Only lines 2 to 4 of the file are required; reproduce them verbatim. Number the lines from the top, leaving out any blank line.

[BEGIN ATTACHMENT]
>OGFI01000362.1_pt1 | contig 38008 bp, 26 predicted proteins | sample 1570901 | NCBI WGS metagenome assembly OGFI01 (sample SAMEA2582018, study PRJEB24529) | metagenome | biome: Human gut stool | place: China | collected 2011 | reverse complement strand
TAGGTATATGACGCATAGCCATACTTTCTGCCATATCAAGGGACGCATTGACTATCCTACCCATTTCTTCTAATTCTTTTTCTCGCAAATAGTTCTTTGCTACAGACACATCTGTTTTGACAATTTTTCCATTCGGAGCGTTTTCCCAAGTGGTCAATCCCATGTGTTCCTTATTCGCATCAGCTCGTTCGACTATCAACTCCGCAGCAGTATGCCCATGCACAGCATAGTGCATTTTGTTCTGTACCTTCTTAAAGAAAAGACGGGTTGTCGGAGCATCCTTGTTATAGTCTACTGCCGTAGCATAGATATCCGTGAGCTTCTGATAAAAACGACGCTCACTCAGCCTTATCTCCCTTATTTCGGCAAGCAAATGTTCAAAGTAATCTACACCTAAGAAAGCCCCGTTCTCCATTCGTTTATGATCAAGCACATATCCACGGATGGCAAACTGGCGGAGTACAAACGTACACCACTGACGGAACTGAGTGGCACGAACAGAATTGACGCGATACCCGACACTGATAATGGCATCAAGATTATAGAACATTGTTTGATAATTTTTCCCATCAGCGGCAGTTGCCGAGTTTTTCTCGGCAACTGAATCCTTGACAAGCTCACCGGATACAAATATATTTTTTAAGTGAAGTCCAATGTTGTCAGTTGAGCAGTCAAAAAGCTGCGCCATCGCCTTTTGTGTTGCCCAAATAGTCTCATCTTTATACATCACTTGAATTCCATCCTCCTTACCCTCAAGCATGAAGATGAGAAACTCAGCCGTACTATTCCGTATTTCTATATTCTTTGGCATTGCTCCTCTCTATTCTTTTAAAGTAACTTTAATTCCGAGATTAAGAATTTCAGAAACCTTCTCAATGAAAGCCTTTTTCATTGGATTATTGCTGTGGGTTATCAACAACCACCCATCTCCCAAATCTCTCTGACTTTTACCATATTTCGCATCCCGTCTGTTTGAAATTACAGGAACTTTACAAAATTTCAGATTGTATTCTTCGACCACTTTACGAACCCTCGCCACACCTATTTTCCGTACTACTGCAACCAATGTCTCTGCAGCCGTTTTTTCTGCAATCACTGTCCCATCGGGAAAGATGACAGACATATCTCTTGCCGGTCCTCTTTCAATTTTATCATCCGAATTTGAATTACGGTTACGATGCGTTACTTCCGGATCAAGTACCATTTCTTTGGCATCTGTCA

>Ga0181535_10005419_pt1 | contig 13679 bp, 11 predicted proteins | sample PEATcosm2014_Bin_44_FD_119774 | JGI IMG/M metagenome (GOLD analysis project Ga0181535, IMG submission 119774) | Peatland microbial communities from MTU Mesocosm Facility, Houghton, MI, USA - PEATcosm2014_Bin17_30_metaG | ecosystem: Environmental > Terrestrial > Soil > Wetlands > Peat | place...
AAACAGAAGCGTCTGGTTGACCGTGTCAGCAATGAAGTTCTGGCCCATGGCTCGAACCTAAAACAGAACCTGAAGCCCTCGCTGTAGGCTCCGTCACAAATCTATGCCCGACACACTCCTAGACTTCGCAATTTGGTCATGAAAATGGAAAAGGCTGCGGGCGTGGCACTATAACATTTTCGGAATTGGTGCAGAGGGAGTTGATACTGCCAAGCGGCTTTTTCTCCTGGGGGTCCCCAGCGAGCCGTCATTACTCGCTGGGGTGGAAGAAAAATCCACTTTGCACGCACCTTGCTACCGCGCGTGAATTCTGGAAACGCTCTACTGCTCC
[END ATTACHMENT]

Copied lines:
TAGGTATATGACGCATAGCCATACTTTCTGCCATATCAAGGGACGCATTGACTATCCTACCCATTTCTTCTAATTCTTTTTCTCGCAAATAGTTCTTTGCTACAGACACATCTGTTTTGACAATTTTTCCATTCGGAGCGTTTTCCCAAGTGGTCAATCCCATGTGTTCCTTATTCGCATCAGCTCGTTCGACTATCAACTCCGCAGCAGTATGCCCATGCACAGCATAGTGCATTTTGTTCTGTACCTTCTTAAAGAAAAGACGGGTTGTCGGAGCATCCTTGTTATAGTCTACTGCCGTAGCATAGATATCCGTGAGCTTCTGATAAAAACGACGCTCACTCAGCCTTATCTCCCTTATTTCGGCAAGCAAATGTTCAAAGTAATCTACACCTAAGAAAGCCCCGTTCTCCATTCGTTTATGATCAAGCACATATCCACGGATGGCAAACTGGCGGAGTACAAACGTACACCACTGACGGAACTGAGTGGCACGAACAGAATTGACGCGATACCCGACACTGATAATGGCATCAAGATTATAGAACATTGTTTGATAATTTTTCCCATCAGCGGCAGTTGCCGAGTTTTTCTCGGCAACTGAATCCTTGACAAGCTCACCGGATACAAATATATTTTTTAAGTGAAGTCCAATGTTGTCAGTTGAGCAGTCAAAAAGCTGCGCCATCGCCTTTTGTGTTGCCCAAATAGTCTCATCTTTATACATCACTTGAATTCCATCCTCCTTACCCTCAAGCATGAAGATGAGAAACTCAGCCGTACTATTCCGTATTTCTATATTCTTTGGCATTGCTCCTCTCTATTCTTTTAAAGTAACTTTAATTCCGAGATTAAGAATTTCAGAAACCTTCTCAATGAAAGCCTTTTTCATTGGATTATTGCTGTGGGTTATCAACAACCACCCATCTCCCAAATCTCTCTGACTTTTACCATATTTCGCATCCCGTCTGTTTGAAATTACAGGAACTTTACAAAATTTCAGATTGTATTCTTCGACCACTTTACGAACCCTCGCCACACCTATTTTCCGTACTACTGCAACCAATGTCTCTGCAGCCGTTTTTTCTGCAATCACTGTCCCATCGGGAAAGATGACAGACATATCTCTTGCCGGTCCTCTTTCAATTTTATCATCCGAATTTGAATTACGGTTACGATGCGTTACTTCCGGATCAAGTACCATTTCTTTGGCATCTGTCA

>Ga0181535_10005419_pt1 | contig 13679 bp, 11 predicted proteins | sample PEATcosm2014_Bin_44_FD_119774 | JGI IMG/M metagenome (GOLD analysis project Ga0181535, IMG submission 119774) | Peatland microbial communities from MTU Mesocosm Facility, Houghton, MI, USA - PEATcosm2014_Bin17_30_metaG | ecosystem: Environmental > Terrestrial > Soil > Wetlands > Peat | place...
AAACAGAAGCGTCTGGTTGACCGTGTCAGCAATGAAGTTCTGGCCCATGGCTCGAACCTAAAACAGAACCTGAAGCCCTCGCTGTAGGCTCCGTCACAAATCTATGCCCGACACACTCCTAGACTTCGCAATTTGGTCATGAAAATGGAAAAGGCTGCGGGCGTGGCACTATAACATTTTCGGAATTGGTGCAGAGGGAGTTGATACTGCCAAGCGGCTTTTTCTCCTGGGGGTCCCCAGCGAGCCGTCATTACTCGCTGGGGTGGAAGAAAAATCCACTTTGCACGCACCTTGCTACCGCGCGTGAATTCTGGAAACGCTCTACTGCTCC